Riots: Understanding mindless criminality and the poverty impacts of violence
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Riots: Understanding mindless criminality and the poverty impacts of violence. Jaideep Gupte, Research Fellow, Sussex Development Lecture 3 November 2011

Riots: Understanding mindless criminality and the poverty impacts of violence. Jaideep Gupte, Research Fellow, Sussex Development Lecture 3 November 2011

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  • Because of these three elements, civil violence is a much preferred term to others like simply riots, or ‘communal violence’..
  • 1863 – NY – Draft week; 18th Cent – Food riots UK; 1771 – Moscow – Plague’ 1844 – Philadelphia Nativist (Rumours that Catholic Church removing the bible from schools).
  • This does not take into account the fatality count in riots
  • 3 spheres: social, electoral, civic
  • The Household survey was a large and complex instrument, but today I’m going to speak about the spatial variables we collected.
  • Three broad groupings – religious, state, and open/social spaces (schools since imply a gathering of youth)
  • Then converted it to a geo-referenced platform: This allows us to measure distances between markers, get a visual impression, but also look for spatial patterns – are households randomly dispersed or clustered?
  • In 71% of our sites we found victims of public violence.
  • But there are varying experiences of violence
  • NON-ACUTE Dispersion: we find that as compared with all HHS (which are clustered around roads), non-acute victims (those who saw or said they experienced public violence, but were not physically hurt or did not report damages to financial or physical assets.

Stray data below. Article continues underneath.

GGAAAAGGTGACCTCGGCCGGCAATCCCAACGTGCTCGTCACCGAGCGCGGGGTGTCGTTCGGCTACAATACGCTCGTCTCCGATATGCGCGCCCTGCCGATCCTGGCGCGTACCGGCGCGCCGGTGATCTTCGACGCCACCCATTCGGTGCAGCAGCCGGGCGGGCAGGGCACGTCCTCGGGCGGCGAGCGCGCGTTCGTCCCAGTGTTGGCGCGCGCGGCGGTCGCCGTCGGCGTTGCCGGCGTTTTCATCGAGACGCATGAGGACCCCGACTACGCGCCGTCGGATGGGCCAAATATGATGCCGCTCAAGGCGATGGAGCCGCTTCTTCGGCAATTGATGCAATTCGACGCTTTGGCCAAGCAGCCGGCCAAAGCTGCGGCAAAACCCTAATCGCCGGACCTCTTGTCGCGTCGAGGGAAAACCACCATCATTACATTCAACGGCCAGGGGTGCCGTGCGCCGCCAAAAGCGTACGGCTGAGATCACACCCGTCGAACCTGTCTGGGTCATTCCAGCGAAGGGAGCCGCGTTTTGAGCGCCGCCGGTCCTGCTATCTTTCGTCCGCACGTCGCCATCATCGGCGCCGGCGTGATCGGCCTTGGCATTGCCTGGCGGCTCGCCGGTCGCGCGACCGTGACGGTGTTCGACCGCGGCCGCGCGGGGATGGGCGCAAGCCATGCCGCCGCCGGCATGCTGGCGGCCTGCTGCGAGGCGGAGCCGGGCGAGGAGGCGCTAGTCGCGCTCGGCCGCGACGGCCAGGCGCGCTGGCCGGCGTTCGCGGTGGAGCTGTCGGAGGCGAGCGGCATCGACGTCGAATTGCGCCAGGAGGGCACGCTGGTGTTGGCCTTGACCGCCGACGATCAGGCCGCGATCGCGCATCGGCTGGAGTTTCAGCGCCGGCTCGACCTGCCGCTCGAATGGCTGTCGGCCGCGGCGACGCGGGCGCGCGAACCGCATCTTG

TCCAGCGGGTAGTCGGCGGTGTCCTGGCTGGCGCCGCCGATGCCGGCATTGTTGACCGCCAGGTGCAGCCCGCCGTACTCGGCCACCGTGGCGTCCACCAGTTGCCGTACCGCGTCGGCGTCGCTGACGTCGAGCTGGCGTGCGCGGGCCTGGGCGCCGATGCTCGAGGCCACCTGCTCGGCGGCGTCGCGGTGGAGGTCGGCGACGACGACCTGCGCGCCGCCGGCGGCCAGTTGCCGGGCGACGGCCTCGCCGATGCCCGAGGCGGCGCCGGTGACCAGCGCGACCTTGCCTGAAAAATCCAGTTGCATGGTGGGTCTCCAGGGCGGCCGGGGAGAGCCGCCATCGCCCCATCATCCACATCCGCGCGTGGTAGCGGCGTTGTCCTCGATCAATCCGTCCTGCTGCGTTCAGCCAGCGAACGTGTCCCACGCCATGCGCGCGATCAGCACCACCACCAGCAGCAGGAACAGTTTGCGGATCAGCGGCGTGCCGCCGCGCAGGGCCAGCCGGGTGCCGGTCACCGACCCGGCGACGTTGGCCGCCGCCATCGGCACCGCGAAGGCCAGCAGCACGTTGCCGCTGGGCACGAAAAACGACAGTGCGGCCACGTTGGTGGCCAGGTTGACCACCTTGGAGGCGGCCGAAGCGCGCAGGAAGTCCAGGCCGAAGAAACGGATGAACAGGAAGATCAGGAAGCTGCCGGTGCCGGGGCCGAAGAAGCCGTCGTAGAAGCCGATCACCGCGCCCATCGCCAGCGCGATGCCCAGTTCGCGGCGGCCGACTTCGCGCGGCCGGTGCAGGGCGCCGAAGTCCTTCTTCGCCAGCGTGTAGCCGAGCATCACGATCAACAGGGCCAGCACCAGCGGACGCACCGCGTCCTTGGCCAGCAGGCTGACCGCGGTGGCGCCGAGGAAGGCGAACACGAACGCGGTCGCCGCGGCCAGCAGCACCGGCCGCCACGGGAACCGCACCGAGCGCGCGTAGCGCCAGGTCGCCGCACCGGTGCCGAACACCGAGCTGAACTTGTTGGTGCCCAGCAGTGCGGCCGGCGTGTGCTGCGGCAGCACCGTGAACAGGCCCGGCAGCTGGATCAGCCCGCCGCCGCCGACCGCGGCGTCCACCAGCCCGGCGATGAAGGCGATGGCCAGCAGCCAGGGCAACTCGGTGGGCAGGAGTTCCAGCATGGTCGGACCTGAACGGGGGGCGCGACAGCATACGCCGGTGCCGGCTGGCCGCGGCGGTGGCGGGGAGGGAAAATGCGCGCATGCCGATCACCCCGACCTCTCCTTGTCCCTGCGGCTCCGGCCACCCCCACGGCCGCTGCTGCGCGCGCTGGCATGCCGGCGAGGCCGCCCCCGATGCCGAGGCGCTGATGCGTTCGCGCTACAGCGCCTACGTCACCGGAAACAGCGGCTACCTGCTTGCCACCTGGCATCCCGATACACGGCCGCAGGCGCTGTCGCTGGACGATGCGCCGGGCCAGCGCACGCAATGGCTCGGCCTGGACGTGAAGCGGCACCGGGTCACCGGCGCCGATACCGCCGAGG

• On the other hand, ACUTE CLUSTERING
  • So there are distinct patterns which tells us that we need to treat the two type of victims differently. How does this alter the results? Importantly, Punitive arms of the State are significantly absent from Acute victim sites, and POLICE BUILDINGS are unlikely to be in acute victim sites; BUT are mostly present in non-acute victim sites. Administrative arms of the State are also absent from acute victim sites. ALL STATE arms pooled together are also significantly less prevalent in acute victim sites. So policy response is NOT CLEAR – more police would prevent acute victims, but not the violence, so non-acute victims and routine violence would continue.
  • As suggested earlier, the two type of victims might also suggest different modalities of violence. So I’ve separated out site where less than 8% of the HHS saw the episode of violence as low-intensity, more than 8% but less than 33%- medium intensity, and above 33% then high-intensity. NON-ACUTE victims are prevalent across all three type of sites, but most prevalent in high intensity sites. And as expected ACUTE-VICTIMS are found mainly in high intensity episodes. HIGH INTENSITY sites have significantly lower presence of PUNITIVE and ADMINISTRATIVE arms of the State, but PUNITIVE arms of the state are most likely to be found in medium intensity sites.
  • Looking at some individual spatial markers, we find that POST-OFFICESare far more likely to be in peaceful sites, while MARKETS are much more likely to be in violent neighbourhoods. How might we explain this? Might have something to do with face-to-face meeting of the postman? Not sure – any suggestions?
  • collective bravado transformed into individual shame and guilt. Fear of parents, need respect, would take up a police job since it brings respect. Profound imp to teenage angst
  • Is it ethical to use the sentiment of revolution to sell products?

Riots: Understanding mindless criminality and the poverty impacts of violence Riots: Understanding mindless criminality and the poverty impacts of violence Presentation Transcript

  • RIOTS:UNDERSTANDING „MINDLESSCRIMINALITY‟ AND THE POVERTYIMPACTS OF CIVIL VIOLENCEJAIDEEP GUPTE, IDS
  • Two main points to take away from thislecture:•Why and how riots occur: Not „mindless‟ nor simply „organic‟ • There are clear spatial patterns; within–city variations • Evidence shows an inverse relationship with the State – occur in „vacuums‟.• Impacts of riots: Range of impacts at different levels • Obvious, short-term: Damages to life, property • Longer-term: psychosocial impacts; recursive mechanisms which perpetuate the violence.
  • Why and how riots occur?What‟s civil about violence?„Civil violence‟ – public acts of violence anddisorder directed either against the State orbetween groups of people.Rioting, public fights, stone pelting, damagingpublic space and property, bottle/missilethrowing, looting, arson, tyre burning.